`Bio' prod­ucts

Down to Earth - - TECHNOLOGY -

CON­VERGE POLY­OLS

Novomer, a sus­tain­able chem­istry com­pany in the US, took in­spi­ra­tion from pho­to­syn­thetic or­gan­isms and cre­ated a process that se­questers car­bon by con­vert­ing waste CO2 and CO into use­ful chem­i­cal poly­mers. Their prod­ucts are be­ing used by ad­he­sive and polyurethane man­u­fac­tur­ers such as Ger­many-based Jowat AG.

BLUE PLANET CE­MENT

Blue Planet, a Cal­i­for­nia-based com­pany, has de­vised a tech­nol­ogy that can cap­ture car­bon diox­ide from flue streams and cre­ate car­bon­ate min­er­als to re­place the Port­land ce­ment or ag­gre­gate com­po­nents of con­crete. Their process is inspired by the biomin­er­al­i­sa­tion of corals as they use dis­solved CO2 to grow solid reefs. Pi­lot oper­a­tions are cur­rently un­der­way.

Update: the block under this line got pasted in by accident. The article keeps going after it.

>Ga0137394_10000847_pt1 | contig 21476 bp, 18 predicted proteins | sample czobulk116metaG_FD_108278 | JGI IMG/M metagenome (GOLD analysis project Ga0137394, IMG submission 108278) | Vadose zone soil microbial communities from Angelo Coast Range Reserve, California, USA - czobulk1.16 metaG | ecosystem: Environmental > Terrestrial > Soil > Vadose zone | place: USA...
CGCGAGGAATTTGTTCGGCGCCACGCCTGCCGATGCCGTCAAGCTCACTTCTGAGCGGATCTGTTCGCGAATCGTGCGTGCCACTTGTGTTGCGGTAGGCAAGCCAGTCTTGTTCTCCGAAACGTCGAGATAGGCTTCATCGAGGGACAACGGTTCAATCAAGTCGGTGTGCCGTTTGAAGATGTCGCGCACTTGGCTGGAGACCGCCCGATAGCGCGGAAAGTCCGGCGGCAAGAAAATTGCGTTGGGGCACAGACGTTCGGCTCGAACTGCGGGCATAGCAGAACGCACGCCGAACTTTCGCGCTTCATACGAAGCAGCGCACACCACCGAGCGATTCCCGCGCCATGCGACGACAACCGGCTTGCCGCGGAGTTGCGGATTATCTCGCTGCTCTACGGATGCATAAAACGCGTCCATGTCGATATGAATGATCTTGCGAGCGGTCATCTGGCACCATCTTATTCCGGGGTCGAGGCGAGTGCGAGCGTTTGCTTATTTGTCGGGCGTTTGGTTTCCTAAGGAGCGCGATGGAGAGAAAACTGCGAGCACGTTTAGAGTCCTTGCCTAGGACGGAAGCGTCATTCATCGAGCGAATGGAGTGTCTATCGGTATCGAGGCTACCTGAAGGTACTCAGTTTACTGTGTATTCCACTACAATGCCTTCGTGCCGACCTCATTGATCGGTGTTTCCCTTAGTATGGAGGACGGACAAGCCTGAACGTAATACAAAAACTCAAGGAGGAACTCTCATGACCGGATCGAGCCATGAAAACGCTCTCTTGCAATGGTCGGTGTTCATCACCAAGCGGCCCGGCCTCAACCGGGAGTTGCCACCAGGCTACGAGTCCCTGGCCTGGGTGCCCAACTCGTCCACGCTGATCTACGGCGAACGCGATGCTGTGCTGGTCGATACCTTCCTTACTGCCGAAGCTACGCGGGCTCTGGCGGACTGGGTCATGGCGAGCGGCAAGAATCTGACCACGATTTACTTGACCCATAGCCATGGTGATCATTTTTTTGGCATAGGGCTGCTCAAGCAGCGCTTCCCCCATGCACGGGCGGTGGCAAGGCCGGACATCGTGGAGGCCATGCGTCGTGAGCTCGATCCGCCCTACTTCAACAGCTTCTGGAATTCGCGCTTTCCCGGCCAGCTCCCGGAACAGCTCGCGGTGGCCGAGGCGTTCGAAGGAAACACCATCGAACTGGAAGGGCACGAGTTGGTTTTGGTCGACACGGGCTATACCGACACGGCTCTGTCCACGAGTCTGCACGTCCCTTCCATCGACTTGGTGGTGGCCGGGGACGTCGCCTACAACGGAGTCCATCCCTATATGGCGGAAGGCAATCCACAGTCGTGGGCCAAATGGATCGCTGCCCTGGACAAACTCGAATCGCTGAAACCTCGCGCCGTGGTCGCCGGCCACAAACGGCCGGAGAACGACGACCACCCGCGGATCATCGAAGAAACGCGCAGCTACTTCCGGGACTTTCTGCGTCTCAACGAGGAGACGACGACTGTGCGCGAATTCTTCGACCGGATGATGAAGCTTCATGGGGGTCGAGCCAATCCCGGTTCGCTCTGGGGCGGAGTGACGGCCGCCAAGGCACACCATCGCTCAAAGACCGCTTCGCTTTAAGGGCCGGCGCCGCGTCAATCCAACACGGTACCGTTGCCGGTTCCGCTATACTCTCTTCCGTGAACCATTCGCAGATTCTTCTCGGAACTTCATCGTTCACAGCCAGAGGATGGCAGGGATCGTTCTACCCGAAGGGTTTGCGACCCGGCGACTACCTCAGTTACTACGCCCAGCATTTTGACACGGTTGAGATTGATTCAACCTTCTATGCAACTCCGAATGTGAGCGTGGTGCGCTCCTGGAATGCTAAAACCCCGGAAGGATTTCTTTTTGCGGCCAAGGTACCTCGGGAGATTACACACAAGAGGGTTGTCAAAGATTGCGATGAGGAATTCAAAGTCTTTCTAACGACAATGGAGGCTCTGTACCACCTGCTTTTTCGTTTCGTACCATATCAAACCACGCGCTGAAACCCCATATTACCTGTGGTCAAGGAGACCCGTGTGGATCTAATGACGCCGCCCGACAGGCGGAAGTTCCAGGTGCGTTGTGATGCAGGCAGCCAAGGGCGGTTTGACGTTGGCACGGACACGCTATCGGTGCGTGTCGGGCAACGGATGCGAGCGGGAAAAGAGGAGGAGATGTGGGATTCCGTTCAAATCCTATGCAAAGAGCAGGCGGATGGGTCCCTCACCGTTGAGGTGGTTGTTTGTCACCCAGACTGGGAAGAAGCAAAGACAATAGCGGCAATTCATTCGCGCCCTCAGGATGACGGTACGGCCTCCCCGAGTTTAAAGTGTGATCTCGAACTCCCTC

IRLENS

The IRLens in HotZone ra­di­ant heaters is known for its abil­ity to heat only tar­geted spa­ces, rather than the en­tire room, thus re­duc­ing the energy con­sump­tion. The IRLens uses the same prin­ci­ple ob­served in the eyes of lob­sters, cray­fish, and shrimp di­rect in­frared light on se­lected ar­eas. This bio-inspired lens, which was com­mer­cialised into a US $1 mil­lion busi­ness, was li­censed to Schaefer Ven­ti­la­tion.

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